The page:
- Related Read: Making Remote Work...Work
- Recognition of Technology's Role in the Delivery of
"There are signs we may look back on the COVID-19 crisis as a moment that significantly accelerated many changes that firms had resisted in advancing their delivery of legal services, and introduced new changes as well," said James W. Jones, a senior fellow at the Center on Ethics and the Legal Profession at Georgetown Law and the report's lead author.
- In the wake of involuntary changes to operations, partners probably have a broader acceptance of the role technology plays in effectively delivering legal services. This could create greater openness to experimentation in other forms of delivery. The study showed that an overwhelming 84% of firms plan to increase their technology budgets.
- Persistent Client Pressures
The desire among clients for greater value from their attorneys has not waned during the pandemic; if anything, it has intensified. The report says this sentiment could undercut the belief of some partners that clients are not asking for change.
- Wave of Operational Adjustments
The report says that many firms have had to consider other changes to operations for the first time. Those include modifications to space planning; new training programs; revised technology strategies and investments; revamped marketing and business development strategies; and a new focus on staff safety and well-being. This type of momentum could facilitate new delivery models, too.
- In other words, the pandemic has produced an opportunity for savvy law firms to seize the lessons they have learned to achieve competitive advantages for the long run.
Positioning for the future
The report cautions that some long-standing economic problems remain for many firms, including issues of productivity and underperforming attorneys, recruitment and retention, and billings and collections.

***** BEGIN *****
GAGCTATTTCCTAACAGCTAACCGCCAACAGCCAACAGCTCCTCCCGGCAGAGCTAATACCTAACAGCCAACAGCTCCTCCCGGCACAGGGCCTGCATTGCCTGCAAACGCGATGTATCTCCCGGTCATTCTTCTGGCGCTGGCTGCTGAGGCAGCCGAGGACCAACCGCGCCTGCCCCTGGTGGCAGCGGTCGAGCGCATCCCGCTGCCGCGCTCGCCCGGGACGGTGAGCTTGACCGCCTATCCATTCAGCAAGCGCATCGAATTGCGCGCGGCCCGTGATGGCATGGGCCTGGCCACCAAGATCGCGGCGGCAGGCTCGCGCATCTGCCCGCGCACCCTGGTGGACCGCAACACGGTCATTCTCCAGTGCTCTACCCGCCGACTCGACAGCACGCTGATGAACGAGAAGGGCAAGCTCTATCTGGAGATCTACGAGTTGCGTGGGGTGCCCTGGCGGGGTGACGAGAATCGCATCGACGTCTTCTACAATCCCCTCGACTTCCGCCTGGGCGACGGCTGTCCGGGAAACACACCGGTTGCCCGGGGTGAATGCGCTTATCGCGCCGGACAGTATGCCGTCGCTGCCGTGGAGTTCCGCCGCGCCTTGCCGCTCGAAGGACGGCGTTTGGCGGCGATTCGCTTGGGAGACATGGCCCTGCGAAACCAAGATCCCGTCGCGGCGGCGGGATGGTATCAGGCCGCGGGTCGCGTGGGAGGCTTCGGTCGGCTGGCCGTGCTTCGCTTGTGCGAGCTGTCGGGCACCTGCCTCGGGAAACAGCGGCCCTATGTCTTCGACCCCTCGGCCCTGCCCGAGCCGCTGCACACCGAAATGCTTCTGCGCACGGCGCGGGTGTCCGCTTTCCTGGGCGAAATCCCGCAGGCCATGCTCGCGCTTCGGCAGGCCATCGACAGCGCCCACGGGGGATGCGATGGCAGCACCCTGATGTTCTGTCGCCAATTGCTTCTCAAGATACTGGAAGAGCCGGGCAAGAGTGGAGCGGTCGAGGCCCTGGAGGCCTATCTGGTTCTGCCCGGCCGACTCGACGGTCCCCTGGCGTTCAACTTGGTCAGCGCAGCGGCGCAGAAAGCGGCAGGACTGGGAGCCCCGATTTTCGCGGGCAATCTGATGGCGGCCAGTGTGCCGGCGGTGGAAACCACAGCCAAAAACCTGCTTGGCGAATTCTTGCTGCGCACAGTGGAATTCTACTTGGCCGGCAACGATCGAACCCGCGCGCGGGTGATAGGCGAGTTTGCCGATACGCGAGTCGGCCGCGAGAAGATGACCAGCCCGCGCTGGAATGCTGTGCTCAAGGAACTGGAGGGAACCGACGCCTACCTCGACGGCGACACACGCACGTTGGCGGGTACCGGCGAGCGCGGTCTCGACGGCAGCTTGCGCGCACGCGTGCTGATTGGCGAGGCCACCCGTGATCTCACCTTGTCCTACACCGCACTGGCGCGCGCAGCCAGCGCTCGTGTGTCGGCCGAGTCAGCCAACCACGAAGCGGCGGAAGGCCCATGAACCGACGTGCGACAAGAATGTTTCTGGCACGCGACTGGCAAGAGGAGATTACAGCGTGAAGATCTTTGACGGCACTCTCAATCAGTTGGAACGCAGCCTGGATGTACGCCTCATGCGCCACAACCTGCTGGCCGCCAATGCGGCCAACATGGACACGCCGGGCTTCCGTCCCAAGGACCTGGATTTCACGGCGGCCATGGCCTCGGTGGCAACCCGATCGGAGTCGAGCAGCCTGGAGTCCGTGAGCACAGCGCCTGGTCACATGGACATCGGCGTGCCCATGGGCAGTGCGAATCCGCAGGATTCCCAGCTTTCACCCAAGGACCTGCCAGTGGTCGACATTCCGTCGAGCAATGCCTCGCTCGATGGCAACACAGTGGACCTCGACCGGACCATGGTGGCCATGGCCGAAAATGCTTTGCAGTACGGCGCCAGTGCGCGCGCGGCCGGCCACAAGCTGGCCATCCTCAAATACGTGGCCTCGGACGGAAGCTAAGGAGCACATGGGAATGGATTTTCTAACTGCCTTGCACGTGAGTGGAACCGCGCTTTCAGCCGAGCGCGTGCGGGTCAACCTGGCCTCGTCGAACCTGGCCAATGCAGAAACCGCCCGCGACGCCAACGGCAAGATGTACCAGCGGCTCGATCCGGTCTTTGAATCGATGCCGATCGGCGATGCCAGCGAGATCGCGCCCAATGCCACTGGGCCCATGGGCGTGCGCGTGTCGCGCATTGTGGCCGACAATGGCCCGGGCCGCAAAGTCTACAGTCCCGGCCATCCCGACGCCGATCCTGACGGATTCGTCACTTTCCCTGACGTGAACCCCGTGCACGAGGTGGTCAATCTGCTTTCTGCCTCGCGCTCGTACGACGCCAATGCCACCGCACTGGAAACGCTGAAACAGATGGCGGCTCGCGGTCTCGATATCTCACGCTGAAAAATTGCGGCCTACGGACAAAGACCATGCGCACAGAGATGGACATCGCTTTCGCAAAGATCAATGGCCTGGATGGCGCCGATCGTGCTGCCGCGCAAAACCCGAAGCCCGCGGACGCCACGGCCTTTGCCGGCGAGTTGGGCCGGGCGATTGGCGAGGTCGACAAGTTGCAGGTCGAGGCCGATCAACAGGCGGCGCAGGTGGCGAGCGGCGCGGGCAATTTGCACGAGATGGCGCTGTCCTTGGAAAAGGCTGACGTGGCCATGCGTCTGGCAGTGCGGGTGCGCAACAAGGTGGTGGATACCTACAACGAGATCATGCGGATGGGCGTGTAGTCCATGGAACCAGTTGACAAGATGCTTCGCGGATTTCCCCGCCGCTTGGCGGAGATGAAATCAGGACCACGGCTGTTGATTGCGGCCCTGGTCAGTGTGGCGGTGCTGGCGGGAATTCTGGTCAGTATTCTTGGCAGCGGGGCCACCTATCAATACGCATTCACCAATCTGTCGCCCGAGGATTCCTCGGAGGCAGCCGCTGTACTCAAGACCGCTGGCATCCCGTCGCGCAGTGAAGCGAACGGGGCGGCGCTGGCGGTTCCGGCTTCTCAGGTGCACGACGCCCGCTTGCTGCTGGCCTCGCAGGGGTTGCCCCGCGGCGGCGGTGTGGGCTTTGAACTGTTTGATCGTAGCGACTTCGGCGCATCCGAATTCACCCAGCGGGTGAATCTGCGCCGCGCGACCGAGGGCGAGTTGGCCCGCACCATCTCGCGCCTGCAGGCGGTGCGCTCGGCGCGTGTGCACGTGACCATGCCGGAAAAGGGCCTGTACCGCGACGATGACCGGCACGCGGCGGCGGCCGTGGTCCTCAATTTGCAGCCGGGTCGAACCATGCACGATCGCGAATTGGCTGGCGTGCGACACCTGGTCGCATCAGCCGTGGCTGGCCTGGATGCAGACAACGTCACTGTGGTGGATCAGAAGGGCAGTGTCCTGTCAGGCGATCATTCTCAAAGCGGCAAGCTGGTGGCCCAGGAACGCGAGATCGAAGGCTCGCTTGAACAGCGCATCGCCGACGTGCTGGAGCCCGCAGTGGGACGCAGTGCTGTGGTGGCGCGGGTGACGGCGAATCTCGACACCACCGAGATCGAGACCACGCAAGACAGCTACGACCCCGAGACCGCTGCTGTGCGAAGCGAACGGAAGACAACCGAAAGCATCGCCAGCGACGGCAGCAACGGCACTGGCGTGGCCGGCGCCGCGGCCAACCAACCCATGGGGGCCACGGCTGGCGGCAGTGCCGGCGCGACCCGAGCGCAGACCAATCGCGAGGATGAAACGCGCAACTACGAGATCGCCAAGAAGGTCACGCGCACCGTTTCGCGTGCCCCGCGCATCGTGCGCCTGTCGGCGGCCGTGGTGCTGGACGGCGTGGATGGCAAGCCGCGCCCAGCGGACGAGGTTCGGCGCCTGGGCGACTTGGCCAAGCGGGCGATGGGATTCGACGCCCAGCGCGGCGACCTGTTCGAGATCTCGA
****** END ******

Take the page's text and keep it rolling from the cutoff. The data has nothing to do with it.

ORBA's advisors can help you navigate these challenges and can help develop and implement plans that enable your firm to provide the alternative delivery models your clients and the market demands.
Sidebar: How the pandemic played out
In addition to providing insight into service delivery, the 2021 Report on the State of the Legal Market also reviewed how the COVID-19 pandemic affected law firms in 2020. Not surprisingly, the pandemic prompted some dramatic measures.
Beginning in March 2020, demand (as reflected in total billable hours) dropped in virtually all law firm practices except for bankruptcy and reorganization work. Nonetheless, according to the report, many firms were able to raise their rates last year. The increases were possible in part due to the fact that most were implemented prior to the end of 2019.
What about attorney growth? In 2019 and the first quarter of 2020, average lawyer growth jumped to 2.7%. As the pandemic took hold, though, many firms took immediate steps to reduce headcount growth.
Firms also reduced partner draws, cut salaries, furloughed support staff and terminated both support staff and fee earners. One of the unexpected results was the substantial improvement in profits per equity partner over 2019.